PS 75-47
Tropical Rhododendron diversity and leaf traits along elevation gradients

Friday, August 9, 2013
Exhibit Hall B, Minneapolis Convention Center
Melissa Whitman , School of Biological Sciences, University of Nebraska-Lincoln, Lincoln, NE
Sabrina E. Russo , School of Biological Sciences, University of Nebraska-Lincoln, Lincoln, NE

One of the most well-known ecological patterns is the dramatic increase in species diversity with decreasing latitude.  Species diversity can vary across other gradients, such as elevation, although these patterns are not as well described.  The concept of 'diversity' can also encompass functional traits, which are morphological and physiological characteristics associated with ecological niches or life history trade-offs. One knowledge gap is whether species and functional diversity are parallel along these gradients. If so, this would indicate a comparable response to biotic or abiotic selective pressures. We quantified taxonomic and functional trait diversity of vascular plants along a regional elevation gradient, focusing on the genus Rhododendron (Ericaceae) compared to other highly diverse genera. We used >1.5 million herbarium records archived in GBIF from the Malay Archipelago to calculate the elevation range for 26,540 tropical plant species (including 285 Rhododendron species). In addition, we quantified functional leaf traits, specific leaf area (SLA) and lamina area, for 71 Rhododendron species. We then determined if trait values, averaged across species occurring per 100m interval, were correlated with elevation, and whether functional and species diversity varied concordantly.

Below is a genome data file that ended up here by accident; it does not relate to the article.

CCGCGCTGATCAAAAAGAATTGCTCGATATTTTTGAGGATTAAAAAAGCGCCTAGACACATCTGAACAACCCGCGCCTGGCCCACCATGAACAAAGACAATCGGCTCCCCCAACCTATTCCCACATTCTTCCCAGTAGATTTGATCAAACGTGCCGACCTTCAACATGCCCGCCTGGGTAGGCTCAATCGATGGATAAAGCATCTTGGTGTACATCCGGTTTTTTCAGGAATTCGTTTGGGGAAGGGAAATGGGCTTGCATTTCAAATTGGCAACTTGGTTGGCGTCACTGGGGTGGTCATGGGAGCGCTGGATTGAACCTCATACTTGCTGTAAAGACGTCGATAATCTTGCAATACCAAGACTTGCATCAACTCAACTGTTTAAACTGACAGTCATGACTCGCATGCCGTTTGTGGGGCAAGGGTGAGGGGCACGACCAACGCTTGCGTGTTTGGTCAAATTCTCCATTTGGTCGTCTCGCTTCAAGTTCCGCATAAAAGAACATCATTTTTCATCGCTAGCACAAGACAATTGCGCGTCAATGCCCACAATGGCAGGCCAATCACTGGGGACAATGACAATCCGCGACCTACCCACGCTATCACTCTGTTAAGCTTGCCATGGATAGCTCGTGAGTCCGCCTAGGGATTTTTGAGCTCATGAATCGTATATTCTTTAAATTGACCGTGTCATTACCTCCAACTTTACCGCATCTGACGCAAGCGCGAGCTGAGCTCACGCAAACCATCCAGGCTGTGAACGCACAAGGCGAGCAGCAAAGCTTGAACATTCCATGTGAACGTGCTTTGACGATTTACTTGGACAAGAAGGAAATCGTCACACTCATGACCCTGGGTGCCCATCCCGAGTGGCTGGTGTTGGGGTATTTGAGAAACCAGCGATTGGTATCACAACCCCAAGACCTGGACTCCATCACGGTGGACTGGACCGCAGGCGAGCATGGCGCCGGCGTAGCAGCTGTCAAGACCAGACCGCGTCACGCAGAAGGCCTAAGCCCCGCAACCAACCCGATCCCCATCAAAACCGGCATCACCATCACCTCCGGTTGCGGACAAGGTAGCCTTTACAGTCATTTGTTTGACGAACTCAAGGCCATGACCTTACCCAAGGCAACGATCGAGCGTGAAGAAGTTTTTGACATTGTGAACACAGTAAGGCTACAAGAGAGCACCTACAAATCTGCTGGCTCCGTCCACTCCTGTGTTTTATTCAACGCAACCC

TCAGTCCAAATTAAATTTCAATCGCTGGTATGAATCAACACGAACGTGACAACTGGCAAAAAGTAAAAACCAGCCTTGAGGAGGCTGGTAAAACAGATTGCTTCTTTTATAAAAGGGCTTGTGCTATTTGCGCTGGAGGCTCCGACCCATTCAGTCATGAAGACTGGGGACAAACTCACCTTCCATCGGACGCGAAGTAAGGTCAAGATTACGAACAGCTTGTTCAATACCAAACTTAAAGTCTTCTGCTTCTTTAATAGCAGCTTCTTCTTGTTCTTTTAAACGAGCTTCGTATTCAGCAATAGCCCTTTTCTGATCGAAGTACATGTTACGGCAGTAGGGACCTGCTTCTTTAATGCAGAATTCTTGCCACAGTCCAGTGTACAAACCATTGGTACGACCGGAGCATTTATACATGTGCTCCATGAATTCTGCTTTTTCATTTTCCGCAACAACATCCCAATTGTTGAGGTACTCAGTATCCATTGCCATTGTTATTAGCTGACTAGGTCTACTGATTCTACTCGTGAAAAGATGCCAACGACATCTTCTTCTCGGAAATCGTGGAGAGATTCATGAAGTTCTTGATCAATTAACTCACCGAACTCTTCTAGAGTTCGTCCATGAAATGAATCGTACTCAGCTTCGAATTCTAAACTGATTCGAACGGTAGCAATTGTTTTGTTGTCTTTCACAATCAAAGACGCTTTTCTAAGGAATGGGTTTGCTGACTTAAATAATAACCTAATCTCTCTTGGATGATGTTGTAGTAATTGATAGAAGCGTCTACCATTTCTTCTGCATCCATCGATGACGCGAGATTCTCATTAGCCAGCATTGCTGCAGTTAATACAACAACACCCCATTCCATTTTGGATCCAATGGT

Species diversity of selected tree or woody genera was highest at low elevations (0 - 500m), diversity of orchid and fern genera peaked at low to mid elevations (1000 - 1500m), Ericaceae diversity peaked at mid to high elevations (2000 - 2500m), and grass diversity was highest above the tree-line (3500 - 4000m). After accounting for land area, we found that tree diversity peaked at mid elevations (2000m), whereas Rhododendron diversity increased with elevation and peaked at 3500m. Rhododendron species had a wide range of growth forms, and occurred across a variety of habitats (low elevation wet forests, montane cloud forests, and alpine meadows).  Rhododendron lamina area declined with increasing elevation, whereas SLA was not correlated with elevation. Functional diversity also differed between leaf traits. Our analyses suggest that whether or not taxonomic and functional diversity of Rhododendrons display concordance along elevation gradients depends on the functional trait examined. For lamina area they are concordant, but for SLA they are decoupled. The peak of Rhododendron species diversity also supports greater lamina area diversity. Therefore, this elevation range may represent a possible ecotone between lower elevation communities structured by biotic interactions and higher elevation communities structured by abiotic factors.